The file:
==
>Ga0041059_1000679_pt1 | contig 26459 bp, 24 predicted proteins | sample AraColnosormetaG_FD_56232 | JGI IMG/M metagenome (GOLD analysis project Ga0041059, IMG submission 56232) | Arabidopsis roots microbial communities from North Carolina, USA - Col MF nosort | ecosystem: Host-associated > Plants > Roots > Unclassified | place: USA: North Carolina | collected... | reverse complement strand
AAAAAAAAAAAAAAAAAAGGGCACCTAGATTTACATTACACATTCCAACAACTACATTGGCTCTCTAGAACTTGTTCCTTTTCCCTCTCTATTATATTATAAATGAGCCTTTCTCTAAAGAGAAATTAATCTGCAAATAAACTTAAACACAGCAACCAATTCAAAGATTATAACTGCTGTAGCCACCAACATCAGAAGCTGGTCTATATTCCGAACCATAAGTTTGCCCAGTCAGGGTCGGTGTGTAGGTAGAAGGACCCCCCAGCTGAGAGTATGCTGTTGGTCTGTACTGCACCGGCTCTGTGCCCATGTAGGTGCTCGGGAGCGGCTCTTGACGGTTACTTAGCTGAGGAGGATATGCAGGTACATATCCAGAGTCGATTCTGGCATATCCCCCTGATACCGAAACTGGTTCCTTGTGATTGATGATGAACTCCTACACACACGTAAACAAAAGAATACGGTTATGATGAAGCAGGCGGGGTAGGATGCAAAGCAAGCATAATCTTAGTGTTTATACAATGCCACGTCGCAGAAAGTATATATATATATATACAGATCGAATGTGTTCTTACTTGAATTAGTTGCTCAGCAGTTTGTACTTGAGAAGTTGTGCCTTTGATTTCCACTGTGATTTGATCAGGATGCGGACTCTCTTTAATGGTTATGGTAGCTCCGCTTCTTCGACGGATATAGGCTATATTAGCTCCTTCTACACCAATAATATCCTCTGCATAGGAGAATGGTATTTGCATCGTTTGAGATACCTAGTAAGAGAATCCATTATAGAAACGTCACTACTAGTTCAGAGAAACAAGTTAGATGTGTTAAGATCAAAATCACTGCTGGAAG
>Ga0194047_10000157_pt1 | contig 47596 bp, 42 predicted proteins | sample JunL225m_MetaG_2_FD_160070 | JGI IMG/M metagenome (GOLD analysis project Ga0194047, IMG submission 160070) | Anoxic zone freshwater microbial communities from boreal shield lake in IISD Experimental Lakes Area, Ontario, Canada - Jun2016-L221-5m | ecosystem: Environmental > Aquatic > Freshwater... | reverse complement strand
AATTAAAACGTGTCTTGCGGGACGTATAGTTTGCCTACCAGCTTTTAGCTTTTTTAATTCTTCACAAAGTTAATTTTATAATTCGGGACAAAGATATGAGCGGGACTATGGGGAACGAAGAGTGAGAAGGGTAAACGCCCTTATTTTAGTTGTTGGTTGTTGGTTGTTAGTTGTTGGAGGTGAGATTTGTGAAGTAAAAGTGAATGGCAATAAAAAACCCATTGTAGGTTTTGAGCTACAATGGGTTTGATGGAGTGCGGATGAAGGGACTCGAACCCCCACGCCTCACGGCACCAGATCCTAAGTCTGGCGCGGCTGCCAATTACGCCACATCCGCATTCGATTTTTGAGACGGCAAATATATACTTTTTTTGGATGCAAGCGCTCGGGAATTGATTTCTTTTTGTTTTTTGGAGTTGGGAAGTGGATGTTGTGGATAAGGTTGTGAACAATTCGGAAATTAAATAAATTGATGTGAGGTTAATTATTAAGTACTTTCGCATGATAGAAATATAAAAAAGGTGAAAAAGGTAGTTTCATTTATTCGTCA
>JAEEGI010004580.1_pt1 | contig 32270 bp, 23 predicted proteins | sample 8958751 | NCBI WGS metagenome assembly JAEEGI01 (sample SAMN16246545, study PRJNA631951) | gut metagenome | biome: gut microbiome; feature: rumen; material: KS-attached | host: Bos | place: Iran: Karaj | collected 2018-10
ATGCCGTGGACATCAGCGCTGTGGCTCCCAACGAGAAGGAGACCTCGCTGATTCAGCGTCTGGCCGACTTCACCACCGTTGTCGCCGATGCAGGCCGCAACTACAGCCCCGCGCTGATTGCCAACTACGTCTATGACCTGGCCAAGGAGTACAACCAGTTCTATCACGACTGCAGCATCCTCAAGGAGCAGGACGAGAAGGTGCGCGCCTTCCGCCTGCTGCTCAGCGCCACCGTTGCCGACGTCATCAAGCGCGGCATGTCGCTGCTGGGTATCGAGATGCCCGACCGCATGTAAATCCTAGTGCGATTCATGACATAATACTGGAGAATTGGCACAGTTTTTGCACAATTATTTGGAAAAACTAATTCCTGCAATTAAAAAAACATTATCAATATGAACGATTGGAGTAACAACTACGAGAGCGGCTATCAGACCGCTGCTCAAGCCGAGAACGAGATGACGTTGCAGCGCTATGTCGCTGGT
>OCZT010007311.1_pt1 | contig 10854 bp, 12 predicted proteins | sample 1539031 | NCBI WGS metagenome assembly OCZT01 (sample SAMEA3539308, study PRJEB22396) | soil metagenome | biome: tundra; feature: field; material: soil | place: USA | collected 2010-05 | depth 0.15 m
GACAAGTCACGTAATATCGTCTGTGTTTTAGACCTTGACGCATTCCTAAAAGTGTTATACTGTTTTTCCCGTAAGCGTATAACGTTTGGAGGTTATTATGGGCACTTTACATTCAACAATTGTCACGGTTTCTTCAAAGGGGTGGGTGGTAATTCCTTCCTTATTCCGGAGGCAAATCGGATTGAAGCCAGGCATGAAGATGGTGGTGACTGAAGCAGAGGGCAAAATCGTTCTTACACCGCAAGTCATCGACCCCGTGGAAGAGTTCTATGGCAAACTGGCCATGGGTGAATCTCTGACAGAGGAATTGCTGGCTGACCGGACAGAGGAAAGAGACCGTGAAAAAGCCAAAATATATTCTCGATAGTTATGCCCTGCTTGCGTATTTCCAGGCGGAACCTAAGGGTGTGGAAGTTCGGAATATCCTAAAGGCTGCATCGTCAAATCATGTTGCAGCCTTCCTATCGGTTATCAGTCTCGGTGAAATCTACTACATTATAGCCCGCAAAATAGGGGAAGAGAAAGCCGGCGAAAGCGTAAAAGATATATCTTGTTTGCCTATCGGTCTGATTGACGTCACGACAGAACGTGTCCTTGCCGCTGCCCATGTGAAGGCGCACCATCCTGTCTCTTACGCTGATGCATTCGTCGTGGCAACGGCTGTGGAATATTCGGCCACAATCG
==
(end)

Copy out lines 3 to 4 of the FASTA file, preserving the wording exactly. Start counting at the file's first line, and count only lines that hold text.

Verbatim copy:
>Ga0194047_10000157_pt1 | contig 47596 bp, 42 predicted proteins | sample JunL225m_MetaG_2_FD_160070 | JGI IMG/M metagenome (GOLD analysis project Ga0194047, IMG submission 160070) | Anoxic zone freshwater microbial communities from boreal shield lake in IISD Experimental Lakes Area, Ontario, Canada - Jun2016-L221-5m | ecosystem: Environmental > Aquatic > Freshwater... | reverse complement strand
AATTAAAACGTGTCTTGCGGGACGTATAGTTTGCCTACCAGCTTTTAGCTTTTTTAATTCTTCACAAAGTTAATTTTATAATTCGGGACAAAGATATGAGCGGGACTATGGGGAACGAAGAGTGAGAAGGGTAAACGCCCTTATTTTAGTTGTTGGTTGTTGGTTGTTAGTTGTTGGAGGTGAGATTTGTGAAGTAAAAGTGAATGGCAATAAAAAACCCATTGTAGGTTTTGAGCTACAATGGGTTTGATGGAGTGCGGATGAAGGGACTCGAACCCCCACGCCTCACGGCACCAGATCCTAAGTCTGGCGCGGCTGCCAATTACGCCACATCCGCATTCGATTTTTGAGACGGCAAATATATACTTTTTTTGGATGCAAGCGCTCGGGAATTGATTTCTTTTTGTTTTTTGGAGTTGGGAAGTGGATGTTGTGGATAAGGTTGTGAACAATTCGGAAATTAAATAAATTGATGTGAGGTTAATTATTAAGTACTTTCGCATGATAGAAATATAAAAAAGGTGAAAAAGGTAGTTTCATTTATTCGTCA